Friday, February 18, 2005

The silicon subcontinent

India special: The silicon subcontinent
New Scientist

TRAFFIC in Bangalore is now bumper-to-bumper just about everywhere and gridlock is a certainty during rush hour. A journey from the centre to the hub of the IT industry on the city's outskirts that took only 20 minutes a few years ago can now take two hours. Corporate limos jostle with autorickshaws, trucks, taxis and even vegetable vendors with pushcarts plying the day's produce. The city is choking under the influx of companies, both foreign and Indian, eager to partake of its seemingly inexhaustible supply of cheap programmers.

And there's little respite in sight for Bangalore's creaking infrastructure. You'd think companies would be starting to have qualms about opening new offices in the city. Think again. Some of the biggest names in IT are heading towards Bangalore once more, and this time round it's not cheap labour they are looking for. They are hunting down the brightest, most inventive minds in India to populate a swathe of cutting-edge research facilities.

The work being done in these labs rivals any in the US and Europe. Ajay Gupta, director of Hewlett-Packard's research labs in Bangalore, says India is the place to be. "HP sees its India lab as being on an equal footing with our other research labs worldwide," he says.

Things have moved on a long way in the 20 years since US chip giant Texas Instruments opened an office in Bangalore to crank out software for testing and verifying TI's chip manufacturing processes. Take the $80 million multidisciplinary centre set up by General Electric to serve the US company's research needs. The centre is GE's first and largest R&D lab outside the US. It has 2300 employees, 60 per cent of whom have a master's or PhD degree in science. Anything is fair game here - from plastics to turbines to molecular modelling. "We are not here to serve the Indian market, but to serve [GE's] global research agenda," says Guillermo Wille, managing director of the company's lab in Bangalore and the only non-Indian on site. The products of research done at the labs are purely for export.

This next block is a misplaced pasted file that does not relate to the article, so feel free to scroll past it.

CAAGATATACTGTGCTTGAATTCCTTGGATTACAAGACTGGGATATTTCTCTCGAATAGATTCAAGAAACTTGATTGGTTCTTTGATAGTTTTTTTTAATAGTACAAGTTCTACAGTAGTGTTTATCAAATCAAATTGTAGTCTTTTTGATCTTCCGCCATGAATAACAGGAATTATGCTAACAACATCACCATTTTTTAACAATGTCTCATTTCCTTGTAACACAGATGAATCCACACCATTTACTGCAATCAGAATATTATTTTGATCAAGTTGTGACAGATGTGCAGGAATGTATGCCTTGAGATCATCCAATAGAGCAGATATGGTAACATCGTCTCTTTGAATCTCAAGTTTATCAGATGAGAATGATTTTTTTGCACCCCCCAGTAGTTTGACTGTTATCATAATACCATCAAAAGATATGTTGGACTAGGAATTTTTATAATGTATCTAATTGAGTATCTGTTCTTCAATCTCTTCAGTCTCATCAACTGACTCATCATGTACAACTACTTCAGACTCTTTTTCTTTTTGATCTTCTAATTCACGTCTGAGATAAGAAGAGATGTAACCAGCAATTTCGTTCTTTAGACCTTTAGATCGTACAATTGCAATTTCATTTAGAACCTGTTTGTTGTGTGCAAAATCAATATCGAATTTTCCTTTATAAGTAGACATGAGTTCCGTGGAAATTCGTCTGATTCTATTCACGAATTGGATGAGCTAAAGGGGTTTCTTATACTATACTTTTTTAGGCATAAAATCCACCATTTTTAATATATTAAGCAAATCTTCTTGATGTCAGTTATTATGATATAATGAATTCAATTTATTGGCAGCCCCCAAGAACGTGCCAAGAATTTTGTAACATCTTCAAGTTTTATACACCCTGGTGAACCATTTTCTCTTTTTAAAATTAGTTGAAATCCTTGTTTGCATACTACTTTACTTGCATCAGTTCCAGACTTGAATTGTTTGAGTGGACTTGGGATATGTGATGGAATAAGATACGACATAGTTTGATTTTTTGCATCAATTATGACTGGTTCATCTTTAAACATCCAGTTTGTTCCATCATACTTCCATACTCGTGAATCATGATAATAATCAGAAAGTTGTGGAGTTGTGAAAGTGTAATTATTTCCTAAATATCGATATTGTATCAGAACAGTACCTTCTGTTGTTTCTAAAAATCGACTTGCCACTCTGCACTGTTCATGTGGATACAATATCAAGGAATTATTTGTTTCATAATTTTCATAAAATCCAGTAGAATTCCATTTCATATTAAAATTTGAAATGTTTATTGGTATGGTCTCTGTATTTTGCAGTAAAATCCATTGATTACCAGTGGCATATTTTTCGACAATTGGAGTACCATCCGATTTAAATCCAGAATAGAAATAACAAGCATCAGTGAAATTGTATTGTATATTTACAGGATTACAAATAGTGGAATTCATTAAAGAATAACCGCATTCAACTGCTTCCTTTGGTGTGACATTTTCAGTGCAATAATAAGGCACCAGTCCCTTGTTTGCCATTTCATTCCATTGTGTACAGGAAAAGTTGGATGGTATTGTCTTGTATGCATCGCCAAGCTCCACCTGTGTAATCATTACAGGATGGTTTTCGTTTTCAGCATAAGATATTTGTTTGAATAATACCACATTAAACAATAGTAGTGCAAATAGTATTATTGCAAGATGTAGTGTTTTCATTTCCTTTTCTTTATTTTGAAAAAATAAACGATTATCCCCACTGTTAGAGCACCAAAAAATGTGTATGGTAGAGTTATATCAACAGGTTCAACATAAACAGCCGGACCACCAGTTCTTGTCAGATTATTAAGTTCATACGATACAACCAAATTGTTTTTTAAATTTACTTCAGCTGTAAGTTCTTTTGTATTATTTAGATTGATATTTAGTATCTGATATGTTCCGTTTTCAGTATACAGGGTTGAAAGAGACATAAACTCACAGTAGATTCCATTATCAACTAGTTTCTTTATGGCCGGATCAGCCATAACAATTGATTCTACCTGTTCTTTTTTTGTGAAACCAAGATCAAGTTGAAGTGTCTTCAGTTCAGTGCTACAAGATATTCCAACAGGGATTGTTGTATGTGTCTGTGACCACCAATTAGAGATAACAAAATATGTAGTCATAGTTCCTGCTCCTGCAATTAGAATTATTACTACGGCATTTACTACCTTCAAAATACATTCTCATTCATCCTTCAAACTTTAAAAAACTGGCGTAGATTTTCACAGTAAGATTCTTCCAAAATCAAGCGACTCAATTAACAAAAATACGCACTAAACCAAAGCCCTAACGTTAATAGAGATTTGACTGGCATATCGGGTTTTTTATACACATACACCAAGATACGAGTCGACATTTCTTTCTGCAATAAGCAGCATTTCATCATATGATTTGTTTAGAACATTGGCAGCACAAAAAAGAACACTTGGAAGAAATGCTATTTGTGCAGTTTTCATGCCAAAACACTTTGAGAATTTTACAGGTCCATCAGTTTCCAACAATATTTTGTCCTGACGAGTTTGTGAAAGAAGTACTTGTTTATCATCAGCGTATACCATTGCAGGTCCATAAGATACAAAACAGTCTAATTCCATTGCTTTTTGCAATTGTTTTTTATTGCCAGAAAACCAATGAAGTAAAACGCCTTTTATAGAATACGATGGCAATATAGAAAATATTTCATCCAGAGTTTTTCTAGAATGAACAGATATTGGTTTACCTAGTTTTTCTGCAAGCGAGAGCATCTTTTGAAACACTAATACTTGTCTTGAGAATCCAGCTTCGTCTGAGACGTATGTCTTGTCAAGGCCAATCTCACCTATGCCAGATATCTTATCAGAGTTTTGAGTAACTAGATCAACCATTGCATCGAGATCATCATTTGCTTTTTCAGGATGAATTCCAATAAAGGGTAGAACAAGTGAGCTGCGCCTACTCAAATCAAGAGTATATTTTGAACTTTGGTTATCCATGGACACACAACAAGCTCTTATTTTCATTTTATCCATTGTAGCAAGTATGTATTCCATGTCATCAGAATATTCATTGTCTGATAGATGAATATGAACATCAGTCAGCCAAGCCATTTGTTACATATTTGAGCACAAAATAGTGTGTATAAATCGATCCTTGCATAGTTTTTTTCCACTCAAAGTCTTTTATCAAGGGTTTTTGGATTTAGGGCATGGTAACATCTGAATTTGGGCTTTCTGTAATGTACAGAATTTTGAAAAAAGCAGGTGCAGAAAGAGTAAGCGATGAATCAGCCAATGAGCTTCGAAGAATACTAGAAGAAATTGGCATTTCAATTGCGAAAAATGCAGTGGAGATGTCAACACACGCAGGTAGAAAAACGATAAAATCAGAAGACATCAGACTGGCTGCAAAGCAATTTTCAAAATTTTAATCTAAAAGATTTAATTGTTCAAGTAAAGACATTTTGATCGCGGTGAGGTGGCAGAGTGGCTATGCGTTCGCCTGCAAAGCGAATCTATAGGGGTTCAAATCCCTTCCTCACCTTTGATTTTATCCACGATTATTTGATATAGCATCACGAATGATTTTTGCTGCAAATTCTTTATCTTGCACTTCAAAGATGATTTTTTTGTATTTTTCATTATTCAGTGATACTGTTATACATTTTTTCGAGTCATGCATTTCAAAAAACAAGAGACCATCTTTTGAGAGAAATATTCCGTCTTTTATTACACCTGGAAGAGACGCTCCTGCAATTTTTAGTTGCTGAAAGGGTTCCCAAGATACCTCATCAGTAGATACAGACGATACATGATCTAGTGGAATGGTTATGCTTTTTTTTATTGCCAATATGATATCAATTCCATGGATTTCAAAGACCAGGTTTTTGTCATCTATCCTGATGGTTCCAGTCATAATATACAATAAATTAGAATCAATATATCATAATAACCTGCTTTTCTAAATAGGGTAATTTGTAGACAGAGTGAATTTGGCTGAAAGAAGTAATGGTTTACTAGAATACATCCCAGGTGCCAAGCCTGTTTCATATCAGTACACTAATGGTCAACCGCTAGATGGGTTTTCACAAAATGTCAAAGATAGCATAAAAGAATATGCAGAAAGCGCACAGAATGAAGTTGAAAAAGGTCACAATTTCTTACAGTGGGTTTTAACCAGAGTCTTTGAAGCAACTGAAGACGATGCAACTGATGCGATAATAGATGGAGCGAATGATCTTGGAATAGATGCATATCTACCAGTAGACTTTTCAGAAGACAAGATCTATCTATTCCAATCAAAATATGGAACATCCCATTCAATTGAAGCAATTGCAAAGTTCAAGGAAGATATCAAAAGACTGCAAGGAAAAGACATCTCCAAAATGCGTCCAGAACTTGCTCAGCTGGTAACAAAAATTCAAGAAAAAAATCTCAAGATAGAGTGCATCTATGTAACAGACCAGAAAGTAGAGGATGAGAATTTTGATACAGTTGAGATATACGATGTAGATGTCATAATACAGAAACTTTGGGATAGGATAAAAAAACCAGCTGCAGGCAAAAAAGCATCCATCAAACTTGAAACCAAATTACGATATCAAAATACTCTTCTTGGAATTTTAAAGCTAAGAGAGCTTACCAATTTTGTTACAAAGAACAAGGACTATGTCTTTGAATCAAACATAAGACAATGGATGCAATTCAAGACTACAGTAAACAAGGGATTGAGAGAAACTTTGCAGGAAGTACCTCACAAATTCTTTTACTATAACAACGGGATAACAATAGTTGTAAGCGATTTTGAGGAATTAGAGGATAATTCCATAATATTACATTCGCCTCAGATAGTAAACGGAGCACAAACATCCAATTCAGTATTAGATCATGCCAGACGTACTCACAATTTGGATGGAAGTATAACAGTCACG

Using techniques such as numerical analysis and computational fluid dynamics, the GE researchers have significantly improved the efficiency of the company's wind turbines and its engine for Boeing's planned 7E7 airliner. The centre is renowned for its materials science division, which invented a resin co-polymer that has made possible self-destructing CDs and DVDs. The discs are sold in sealed pouches: break the seal and the polymer reacts with air, making the disc unreadable 48 hours later. More mundane but no less significant is a water-saving washing machine also invented there.

Another high-profile firm to set up shop in Bangalore is Google, the California-based company whose name has become synonymous with internet searching. Krishna Bharat, co-founder of Google Labs India and inventor of Google News, is looking for top PhD graduates from Indian universities to augment the dozen or so researchers working in Google's largely empty two-storey office in Bangalore, which opened last year. Bharat's team will research ways to improve internet searching in Indian languages and work on voice interfaces and other alternatives to the keyboard and mouse. Bharat expects his centre will soon contribute to Google's global research effort. Other high-tech giants that have opened research labs in Bangalore include Cisco, Intel, Sun Microsystems and Motorola.